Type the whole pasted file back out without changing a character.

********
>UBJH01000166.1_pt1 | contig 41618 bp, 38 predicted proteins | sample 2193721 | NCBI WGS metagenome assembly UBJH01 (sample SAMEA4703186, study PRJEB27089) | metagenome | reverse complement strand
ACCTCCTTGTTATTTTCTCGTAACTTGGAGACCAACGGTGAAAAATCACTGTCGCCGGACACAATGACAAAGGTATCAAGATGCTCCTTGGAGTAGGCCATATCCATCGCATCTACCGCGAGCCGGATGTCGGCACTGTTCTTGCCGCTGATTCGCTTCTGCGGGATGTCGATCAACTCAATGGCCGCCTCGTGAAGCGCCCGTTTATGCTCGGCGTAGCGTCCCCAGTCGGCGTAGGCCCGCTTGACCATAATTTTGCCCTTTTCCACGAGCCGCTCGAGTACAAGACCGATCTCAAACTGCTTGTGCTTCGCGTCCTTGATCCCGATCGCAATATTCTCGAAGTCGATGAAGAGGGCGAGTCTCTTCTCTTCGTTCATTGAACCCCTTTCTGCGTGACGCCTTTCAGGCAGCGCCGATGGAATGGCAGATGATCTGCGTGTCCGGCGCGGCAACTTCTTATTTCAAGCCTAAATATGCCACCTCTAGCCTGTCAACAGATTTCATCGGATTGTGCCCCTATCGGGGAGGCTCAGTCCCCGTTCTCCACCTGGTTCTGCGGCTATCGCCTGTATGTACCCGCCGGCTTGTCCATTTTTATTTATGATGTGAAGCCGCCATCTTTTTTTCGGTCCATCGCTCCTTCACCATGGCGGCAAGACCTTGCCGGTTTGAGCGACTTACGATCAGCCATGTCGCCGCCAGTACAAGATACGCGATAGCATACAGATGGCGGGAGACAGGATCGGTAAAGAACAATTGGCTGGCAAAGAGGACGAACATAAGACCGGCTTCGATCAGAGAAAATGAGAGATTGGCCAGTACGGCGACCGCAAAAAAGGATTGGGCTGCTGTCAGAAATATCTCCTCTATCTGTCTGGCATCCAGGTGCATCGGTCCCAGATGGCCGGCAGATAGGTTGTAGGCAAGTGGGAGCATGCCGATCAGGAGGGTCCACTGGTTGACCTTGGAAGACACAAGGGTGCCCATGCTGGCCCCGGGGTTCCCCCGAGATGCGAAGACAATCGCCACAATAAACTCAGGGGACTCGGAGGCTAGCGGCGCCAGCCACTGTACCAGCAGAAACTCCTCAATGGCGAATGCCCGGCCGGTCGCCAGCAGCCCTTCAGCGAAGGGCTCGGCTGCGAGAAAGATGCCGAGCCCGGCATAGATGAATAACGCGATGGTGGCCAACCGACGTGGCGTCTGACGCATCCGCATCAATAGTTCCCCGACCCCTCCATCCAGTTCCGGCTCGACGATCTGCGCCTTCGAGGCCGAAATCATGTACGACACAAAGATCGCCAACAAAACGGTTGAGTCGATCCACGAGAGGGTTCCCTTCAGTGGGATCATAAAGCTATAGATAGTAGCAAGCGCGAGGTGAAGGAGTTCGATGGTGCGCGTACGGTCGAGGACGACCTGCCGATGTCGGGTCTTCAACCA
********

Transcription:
>UBJH01000166.1_pt1 | contig 41618 bp, 38 predicted proteins | sample 2193721 | NCBI WGS metagenome assembly UBJH01 (sample SAMEA4703186, study PRJEB27089) | metagenome | reverse complement strand
ACCTCCTTGTTATTTTCTCGTAACTTGGAGACCAACGGTGAAAAATCACTGTCGCCGGACACAATGACAAAGGTATCAAGATGCTCCTTGGAGTAGGCCATATCCATCGCATCTACCGCGAGCCGGATGTCGGCACTGTTCTTGCCGCTGATTCGCTTCTGCGGGATGTCGATCAACTCAATGGCCGCCTCGTGAAGCGCCCGTTTATGCTCGGCGTAGCGTCCCCAGTCGGCGTAGGCCCGCTTGACCATAATTTTGCCCTTTTCCACGAGCCGCTCGAGTACAAGACCGATCTCAAACTGCTTGTGCTTCGCGTCCTTGATCCCGATCGCAATATTCTCGAAGTCGATGAAGAGGGCGAGTCTCTTCTCTTCGTTCATTGAACCCCTTTCTGCGTGACGCCTTTCAGGCAGCGCCGATGGAATGGCAGATGATCTGCGTGTCCGGCGCGGCAACTTCTTATTTCAAGCCTAAATATGCCACCTCTAGCCTGTCAACAGATTTCATCGGATTGTGCCCCTATCGGGGAGGCTCAGTCCCCGTTCTCCACCTGGTTCTGCGGCTATCGCCTGTATGTACCCGCCGGCTTGTCCATTTTTATTTATGATGTGAAGCCGCCATCTTTTTTTCGGTCCATCGCTCCTTCACCATGGCGGCAAGACCTTGCCGGTTTGAGCGACTTACGATCAGCCATGTCGCCGCCAGTACAAGATACGCGATAGCATACAGATGGCGGGAGACAGGATCGGTAAAGAACAATTGGCTGGCAAAGAGGACGAACATAAGACCGGCTTCGATCAGAGAAAATGAGAGATTGGCCAGTACGGCGACCGCAAAAAAGGATTGGGCTGCTGTCAGAAATATCTCCTCTATCTGTCTGGCATCCAGGTGCATCGGTCCCAGATGGCCGGCAGATAGGTTGTAGGCAAGTGGGAGCATGCCGATCAGGAGGGTCCACTGGTTGACCTTGGAAGACACAAGGGTGCCCATGCTGGCCCCGGGGTTCCCCCGAGATGCGAAGACAATCGCCACAATAAACTCAGGGGACTCGGAGGCTAGCGGCGCCAGCCACTGTACCAGCAGAAACTCCTCAATGGCGAATGCCCGGCCGGTCGCCAGCAGCCCTTCAGCGAAGGGCTCGGCTGCGAGAAAGATGCCGAGCCCGGCATAGATGAATAACGCGATGGTGGCCAACCGACGTGGCGTCTGACGCATCCGCATCAATAGTTCCCCGACCCCTCCATCCAGTTCCGGCTCGACGATCTGCGCCTTCGAGGCCGAAATCATGTACGACACAAAGATCGCCAACAAAACGGTTGAGTCGATCCACGAGAGGGTTCCCTTCAGTGGGATCATAAAGCTATAGATAGTAGCAAGCGCGAGGTGAAGGAGTTCGATGGTGCGCGTACGGTCGAGGACGACCTGCCGATGTCGGGTCTTCAACCA